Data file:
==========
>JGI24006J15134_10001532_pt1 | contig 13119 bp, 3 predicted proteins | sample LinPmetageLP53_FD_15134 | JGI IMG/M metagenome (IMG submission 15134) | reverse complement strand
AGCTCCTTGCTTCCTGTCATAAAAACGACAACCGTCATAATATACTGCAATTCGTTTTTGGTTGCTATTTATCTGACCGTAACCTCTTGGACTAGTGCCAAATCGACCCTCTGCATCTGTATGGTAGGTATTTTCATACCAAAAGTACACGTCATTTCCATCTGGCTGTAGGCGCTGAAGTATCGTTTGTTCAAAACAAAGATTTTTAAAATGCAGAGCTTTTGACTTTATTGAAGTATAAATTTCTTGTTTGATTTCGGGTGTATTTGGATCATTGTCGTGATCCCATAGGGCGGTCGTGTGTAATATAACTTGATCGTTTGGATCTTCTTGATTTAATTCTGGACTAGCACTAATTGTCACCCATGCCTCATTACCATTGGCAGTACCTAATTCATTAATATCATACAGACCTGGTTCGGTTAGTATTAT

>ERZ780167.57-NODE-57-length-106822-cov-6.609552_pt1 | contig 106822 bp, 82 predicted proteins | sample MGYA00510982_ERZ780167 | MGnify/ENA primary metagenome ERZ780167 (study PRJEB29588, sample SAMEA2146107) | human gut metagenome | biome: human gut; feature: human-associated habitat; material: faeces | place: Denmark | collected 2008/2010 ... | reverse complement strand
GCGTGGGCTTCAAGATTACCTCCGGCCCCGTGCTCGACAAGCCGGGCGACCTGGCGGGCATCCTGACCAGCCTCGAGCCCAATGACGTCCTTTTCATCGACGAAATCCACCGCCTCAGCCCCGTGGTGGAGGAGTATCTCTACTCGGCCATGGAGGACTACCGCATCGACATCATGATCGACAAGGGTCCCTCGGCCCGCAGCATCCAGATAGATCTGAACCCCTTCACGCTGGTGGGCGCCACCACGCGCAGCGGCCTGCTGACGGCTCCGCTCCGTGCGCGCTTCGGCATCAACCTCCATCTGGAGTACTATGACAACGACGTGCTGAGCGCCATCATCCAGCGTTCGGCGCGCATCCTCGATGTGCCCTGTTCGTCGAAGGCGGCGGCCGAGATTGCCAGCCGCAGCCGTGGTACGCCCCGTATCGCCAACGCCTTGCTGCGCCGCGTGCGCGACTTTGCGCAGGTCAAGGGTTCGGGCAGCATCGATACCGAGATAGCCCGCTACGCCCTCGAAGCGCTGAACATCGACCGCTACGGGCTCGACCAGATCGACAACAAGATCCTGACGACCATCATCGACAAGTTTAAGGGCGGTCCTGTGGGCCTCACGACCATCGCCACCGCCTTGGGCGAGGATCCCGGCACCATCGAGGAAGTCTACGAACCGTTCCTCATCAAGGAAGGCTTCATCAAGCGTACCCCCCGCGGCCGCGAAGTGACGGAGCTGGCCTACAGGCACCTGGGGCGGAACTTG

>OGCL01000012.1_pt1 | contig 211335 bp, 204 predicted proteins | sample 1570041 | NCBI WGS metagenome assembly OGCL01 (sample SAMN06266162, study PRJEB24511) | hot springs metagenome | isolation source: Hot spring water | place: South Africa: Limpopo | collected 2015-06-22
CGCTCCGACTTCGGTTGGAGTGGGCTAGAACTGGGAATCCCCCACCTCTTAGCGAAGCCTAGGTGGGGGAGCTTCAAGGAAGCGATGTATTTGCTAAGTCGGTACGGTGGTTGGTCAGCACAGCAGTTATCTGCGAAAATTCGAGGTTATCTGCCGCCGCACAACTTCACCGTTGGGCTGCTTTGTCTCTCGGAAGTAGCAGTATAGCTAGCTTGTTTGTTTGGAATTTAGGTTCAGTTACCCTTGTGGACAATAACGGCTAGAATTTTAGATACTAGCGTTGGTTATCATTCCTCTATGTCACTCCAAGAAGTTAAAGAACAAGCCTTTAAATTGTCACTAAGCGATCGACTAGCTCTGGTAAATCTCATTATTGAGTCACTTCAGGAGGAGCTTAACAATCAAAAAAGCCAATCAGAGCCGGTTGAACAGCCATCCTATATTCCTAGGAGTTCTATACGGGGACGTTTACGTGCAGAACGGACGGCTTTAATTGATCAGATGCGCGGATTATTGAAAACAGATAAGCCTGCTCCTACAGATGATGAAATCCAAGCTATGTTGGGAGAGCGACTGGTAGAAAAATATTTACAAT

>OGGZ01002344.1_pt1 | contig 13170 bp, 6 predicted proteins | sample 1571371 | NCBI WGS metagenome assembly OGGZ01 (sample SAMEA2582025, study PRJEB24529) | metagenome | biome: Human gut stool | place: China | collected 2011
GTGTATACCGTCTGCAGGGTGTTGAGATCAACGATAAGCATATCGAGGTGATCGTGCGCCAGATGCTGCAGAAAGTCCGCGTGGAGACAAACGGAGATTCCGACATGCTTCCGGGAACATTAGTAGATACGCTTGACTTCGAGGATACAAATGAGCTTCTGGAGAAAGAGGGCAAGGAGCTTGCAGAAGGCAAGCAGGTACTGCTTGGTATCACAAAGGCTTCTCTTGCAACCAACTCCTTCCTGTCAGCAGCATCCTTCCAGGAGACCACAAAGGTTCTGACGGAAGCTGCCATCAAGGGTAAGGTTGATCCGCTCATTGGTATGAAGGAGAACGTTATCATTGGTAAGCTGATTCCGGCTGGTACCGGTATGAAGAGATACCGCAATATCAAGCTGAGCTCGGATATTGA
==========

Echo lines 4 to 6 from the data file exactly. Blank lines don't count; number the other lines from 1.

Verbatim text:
GCGTGGGCTTCAAGATTACCTCCGGCCCCGTGCTCGACAAGCCGGGCGACCTGGCGGGCATCCTGACCAGCCTCGAGCCCAATGACGTCCTTTTCATCGACGAAATCCACCGCCTCAGCCCCGTGGTGGAGGAGTATCTCTACTCGGCCATGGAGGACTACCGCATCGACATCATGATCGACAAGGGTCCCTCGGCCCGCAGCATCCAGATAGATCTGAACCCCTTCACGCTGGTGGGCGCCACCACGCGCAGCGGCCTGCTGACGGCTCCGCTCCGTGCGCGCTTCGGCATCAACCTCCATCTGGAGTACTATGACAACGACGTGCTGAGCGCCATCATCCAGCGTTCGGCGCGCATCCTCGATGTGCCCTGTTCGTCGAAGGCGGCGGCCGAGATTGCCAGCCGCAGCCGTGGTACGCCCCGTATCGCCAACGCCTTGCTGCGCCGCGTGCGCGACTTTGCGCAGGTCAAGGGTTCGGGCAGCATCGATACCGAGATAGCCCGCTACGCCCTCGAAGCGCTGAACATCGACCGCTACGGGCTCGACCAGATCGACAACAAGATCCTGACGACCATCATCGACAAGTTTAAGGGCGGTCCTGTGGGCCTCACGACCATCGCCACCGCCTTGGGCGAGGATCCCGGCACCATCGAGGAAGTCTACGAACCGTTCCTCATCAAGGAAGGCTTCATCAAGCGTACCCCCCGCGGCCGCGAAGTGACGGAGCTGGCCTACAGGCACCTGGGGCGGAACTTG

>OGCL01000012.1_pt1 | contig 211335 bp, 204 predicted proteins | sample 1570041 | NCBI WGS metagenome assembly OGCL01 (sample SAMN06266162, study PRJEB24511) | hot springs metagenome | isolation source: Hot spring water | place: South Africa: Limpopo | collected 2015-06-22
CGCTCCGACTTCGGTTGGAGTGGGCTAGAACTGGGAATCCCCCACCTCTTAGCGAAGCCTAGGTGGGGGAGCTTCAAGGAAGCGATGTATTTGCTAAGTCGGTACGGTGGTTGGTCAGCACAGCAGTTATCTGCGAAAATTCGAGGTTATCTGCCGCCGCACAACTTCACCGTTGGGCTGCTTTGTCTCTCGGAAGTAGCAGTATAGCTAGCTTGTTTGTTTGGAATTTAGGTTCAGTTACCCTTGTGGACAATAACGGCTAGAATTTTAGATACTAGCGTTGGTTATCATTCCTCTATGTCACTCCAAGAAGTTAAAGAACAAGCCTTTAAATTGTCACTAAGCGATCGACTAGCTCTGGTAAATCTCATTATTGAGTCACTTCAGGAGGAGCTTAACAATCAAAAAAGCCAATCAGAGCCGGTTGAACAGCCATCCTATATTCCTAGGAGTTCTATACGGGGACGTTTACGTGCAGAACGGACGGCTTTAATTGATCAGATGCGCGGATTATTGAAAACAGATAAGCCTGCTCCTACAGATGATGAAATCCAAGCTATGTTGGGAGAGCGACTGGTAGAAAAATATTTACAAT